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🗳️ "Water Wins Big in Infrastructure Week"

The Future of Water

Photo by Jay Heike / Unsplash

Table of Contents

Host: John Berryman
Guests: Reese Tisdale | President & Co-Founder | Bluefield Research &
Greg Goodwin | Consultant | Bluefield Research
Category: 🗳️ Policy

Podcast’s Essential Bites:

[4:18] GG: “[The infrastructure bill] is $1.2 trillion overall […] and about 550 million of that is going to be new spending. When we're talking about water infrastructure related spending, that's about $55 billion that is going to be going towards you various water programs. So the largest of that will be the combined State Revolving Fund […], but interesting to see that there are pretty large outlays both for addressing lead service lines across the country, and for PFAS remediation. […] Funding takes place over a five year period, which kind of starts to eliminate some of the risk of having shovel-ready projects that zero in on the need. And there's also […] an equity component to the bill as well, there's a clear focus on lower income communities and rural areas that are in need of not only infrastructure upgrades, but some basic infrastructure.”

[6:14] RT: “I think the one thing that's interesting about this is […] that water infrastructure […] is getting 10% of the new funding, which is $55 billion. […] When you look at roads and bridges, […] they're getting 110 billion, the power on the grid, they're getting, around 65 billion of the new funding, so that's 12%. So in this case, water infrastructure is closer to the power, grid, and passenger and freight rail and broadband, which are other big ticket items on the list.

[9:13] RT: “I think also, what's interesting is, […] 55 billion is dedicated to water, but when you start looking at things like broadband, or the power and the grid, or roads and bridges, they're actually […] in the value chain of the water sector. […] So, there's more upside than just the 55 billion overall.”

[11:06] GG: “The State Revolving Fund program on both the clean water and drinking water side is going to be where the largest […] dollar figures are going to be dedicated to. So between 2022 and 2026, there's going to be about $29 billion combined between those two programs. And it steps up incrementally during those years. […] That's […] the main avenue for a lot of […] the capital projects that we see out in the marketplace. So there's going to be a fair amount of more money in those buckets than has previously been in recent years. And at least in the short term, there's also going to be sort of a simplification, if you will, of some of the applications process to kind of get some of those projects moving.”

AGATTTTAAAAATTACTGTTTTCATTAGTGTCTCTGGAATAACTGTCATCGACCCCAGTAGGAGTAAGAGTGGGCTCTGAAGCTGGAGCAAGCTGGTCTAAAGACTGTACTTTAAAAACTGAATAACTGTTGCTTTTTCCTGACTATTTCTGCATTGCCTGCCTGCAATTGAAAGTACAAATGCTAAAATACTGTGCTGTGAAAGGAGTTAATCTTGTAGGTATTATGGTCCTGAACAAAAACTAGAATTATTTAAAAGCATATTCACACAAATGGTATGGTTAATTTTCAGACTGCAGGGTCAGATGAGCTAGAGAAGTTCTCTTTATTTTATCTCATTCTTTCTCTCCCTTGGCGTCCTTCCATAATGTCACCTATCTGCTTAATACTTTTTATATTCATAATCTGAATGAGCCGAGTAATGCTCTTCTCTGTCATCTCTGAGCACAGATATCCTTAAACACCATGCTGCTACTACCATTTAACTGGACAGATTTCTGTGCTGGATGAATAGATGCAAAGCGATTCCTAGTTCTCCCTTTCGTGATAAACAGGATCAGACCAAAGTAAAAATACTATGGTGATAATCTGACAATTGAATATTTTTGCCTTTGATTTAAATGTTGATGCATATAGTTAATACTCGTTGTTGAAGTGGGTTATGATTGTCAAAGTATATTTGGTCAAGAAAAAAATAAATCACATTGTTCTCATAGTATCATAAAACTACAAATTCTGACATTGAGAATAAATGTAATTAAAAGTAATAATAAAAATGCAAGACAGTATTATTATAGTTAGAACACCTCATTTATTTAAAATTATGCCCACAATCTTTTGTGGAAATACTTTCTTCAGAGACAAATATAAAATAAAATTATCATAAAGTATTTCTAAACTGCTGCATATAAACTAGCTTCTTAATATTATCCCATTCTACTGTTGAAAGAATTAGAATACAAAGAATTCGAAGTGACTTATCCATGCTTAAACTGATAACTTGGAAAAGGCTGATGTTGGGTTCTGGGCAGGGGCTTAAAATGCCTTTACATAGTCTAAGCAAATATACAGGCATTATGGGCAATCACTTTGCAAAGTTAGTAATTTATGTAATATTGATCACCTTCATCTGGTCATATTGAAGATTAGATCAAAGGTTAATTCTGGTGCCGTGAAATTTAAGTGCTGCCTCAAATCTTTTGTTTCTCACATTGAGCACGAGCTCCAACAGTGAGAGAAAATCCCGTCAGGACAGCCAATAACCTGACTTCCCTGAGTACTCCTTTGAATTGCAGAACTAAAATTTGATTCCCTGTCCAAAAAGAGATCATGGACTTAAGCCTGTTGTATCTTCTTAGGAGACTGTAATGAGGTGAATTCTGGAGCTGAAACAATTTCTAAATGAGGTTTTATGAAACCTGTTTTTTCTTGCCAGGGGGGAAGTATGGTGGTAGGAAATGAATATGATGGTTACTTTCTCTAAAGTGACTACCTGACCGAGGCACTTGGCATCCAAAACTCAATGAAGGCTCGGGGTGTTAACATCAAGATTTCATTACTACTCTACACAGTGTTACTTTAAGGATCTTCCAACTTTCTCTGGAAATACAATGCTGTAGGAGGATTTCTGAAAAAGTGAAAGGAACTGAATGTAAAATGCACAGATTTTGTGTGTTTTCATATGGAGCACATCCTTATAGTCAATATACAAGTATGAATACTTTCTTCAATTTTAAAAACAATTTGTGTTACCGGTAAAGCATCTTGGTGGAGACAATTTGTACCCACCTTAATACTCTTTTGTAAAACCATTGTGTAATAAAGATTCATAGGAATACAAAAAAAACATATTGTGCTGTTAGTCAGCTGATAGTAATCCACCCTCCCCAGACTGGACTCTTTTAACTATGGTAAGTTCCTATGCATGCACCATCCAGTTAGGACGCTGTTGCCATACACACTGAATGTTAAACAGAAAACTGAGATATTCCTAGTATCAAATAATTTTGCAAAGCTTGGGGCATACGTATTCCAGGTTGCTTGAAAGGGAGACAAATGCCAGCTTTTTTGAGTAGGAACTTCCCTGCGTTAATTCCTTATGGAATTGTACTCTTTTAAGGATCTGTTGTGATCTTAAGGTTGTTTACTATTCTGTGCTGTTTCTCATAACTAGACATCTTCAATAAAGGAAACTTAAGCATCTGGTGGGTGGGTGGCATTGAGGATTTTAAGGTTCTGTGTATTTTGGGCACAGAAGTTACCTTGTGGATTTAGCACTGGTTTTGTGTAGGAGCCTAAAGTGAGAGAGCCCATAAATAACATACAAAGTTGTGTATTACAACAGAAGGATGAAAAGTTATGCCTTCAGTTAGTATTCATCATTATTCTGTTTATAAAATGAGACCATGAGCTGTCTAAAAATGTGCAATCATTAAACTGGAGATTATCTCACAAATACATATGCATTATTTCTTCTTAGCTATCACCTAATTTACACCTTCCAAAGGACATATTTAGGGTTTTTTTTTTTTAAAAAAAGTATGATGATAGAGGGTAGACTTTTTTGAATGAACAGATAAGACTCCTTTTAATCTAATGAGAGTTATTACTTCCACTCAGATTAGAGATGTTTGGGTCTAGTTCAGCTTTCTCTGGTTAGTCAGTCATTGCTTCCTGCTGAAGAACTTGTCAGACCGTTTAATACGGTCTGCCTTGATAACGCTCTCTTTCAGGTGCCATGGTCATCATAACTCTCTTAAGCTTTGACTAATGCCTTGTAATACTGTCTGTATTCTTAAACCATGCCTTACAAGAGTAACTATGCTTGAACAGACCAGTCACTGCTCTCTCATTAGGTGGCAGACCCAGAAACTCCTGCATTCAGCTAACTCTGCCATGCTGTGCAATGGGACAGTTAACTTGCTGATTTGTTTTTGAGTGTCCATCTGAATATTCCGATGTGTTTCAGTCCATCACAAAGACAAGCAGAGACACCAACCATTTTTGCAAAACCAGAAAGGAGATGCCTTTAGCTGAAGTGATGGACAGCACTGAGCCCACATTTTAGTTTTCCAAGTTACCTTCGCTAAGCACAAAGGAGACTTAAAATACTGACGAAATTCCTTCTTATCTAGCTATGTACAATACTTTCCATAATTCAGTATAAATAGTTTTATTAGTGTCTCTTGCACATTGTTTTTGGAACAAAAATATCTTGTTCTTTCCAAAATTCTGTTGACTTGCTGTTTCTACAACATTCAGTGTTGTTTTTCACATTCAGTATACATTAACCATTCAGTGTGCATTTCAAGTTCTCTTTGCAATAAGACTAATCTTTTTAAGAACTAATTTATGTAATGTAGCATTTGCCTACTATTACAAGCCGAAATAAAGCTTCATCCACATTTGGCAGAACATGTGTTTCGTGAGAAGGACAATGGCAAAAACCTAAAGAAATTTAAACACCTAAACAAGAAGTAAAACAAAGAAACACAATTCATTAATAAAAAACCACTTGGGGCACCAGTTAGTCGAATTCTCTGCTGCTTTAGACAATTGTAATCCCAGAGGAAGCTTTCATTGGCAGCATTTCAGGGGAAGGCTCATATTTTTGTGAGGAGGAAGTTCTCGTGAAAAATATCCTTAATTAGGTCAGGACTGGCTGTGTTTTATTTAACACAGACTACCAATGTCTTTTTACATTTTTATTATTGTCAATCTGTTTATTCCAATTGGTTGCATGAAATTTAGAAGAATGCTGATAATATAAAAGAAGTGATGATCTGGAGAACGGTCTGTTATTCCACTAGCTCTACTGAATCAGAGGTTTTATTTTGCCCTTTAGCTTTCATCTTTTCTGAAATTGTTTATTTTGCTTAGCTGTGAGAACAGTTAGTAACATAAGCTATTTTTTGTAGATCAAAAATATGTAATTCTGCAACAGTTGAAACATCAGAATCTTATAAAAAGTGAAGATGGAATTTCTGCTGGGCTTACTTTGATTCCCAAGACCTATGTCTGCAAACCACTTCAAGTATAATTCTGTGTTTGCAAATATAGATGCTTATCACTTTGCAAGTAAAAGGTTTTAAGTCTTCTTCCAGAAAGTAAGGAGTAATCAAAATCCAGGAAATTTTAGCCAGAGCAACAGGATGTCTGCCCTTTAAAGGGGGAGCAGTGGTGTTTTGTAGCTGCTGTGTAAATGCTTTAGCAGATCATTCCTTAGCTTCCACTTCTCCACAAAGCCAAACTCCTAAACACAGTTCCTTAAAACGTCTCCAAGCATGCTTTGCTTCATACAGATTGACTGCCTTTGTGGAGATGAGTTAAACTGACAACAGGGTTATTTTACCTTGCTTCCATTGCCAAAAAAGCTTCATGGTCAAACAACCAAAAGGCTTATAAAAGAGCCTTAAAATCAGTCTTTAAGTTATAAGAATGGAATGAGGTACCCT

[19:12] RT: “To put in perspective, annually the [US] water sector capital investment […] is about a $50 billion a year market for the municipal water. […] Operating expenditures for water are closer to probably $65-75 billion a year. So all in we're talking, $110-120 billion a year that goes in just municipal water that does not include industrial.”

[23:22] RT: “As always, in the water sector, it seems I think the big winners are engineering firms. They are known to be gatekeepers of sorts to particularly larger projects. […] [Also, companies] focused on lead [are winners]. […] Whether it be engineering firms, whether it [the] emerging group of digital solutions providers that are finding ways to […] identify where the lead problem is without breaking ground. […] The other part of that is who's going to do the replacement of the lead service lines and those would be more local contractors. […] Digital is not necessarily a line item, but cybersecurity is a big area of interest. […] So, that's a market that's going to balloon.”

Rating: 💧💧💧

🎙️ Full Episode: Apple | Spotify
🕰️ 38 min | 🗓️ 11/23/2021
✅ Time saved: 36 min

Additional Links:
Bluefield Research Newsletter: Waterline

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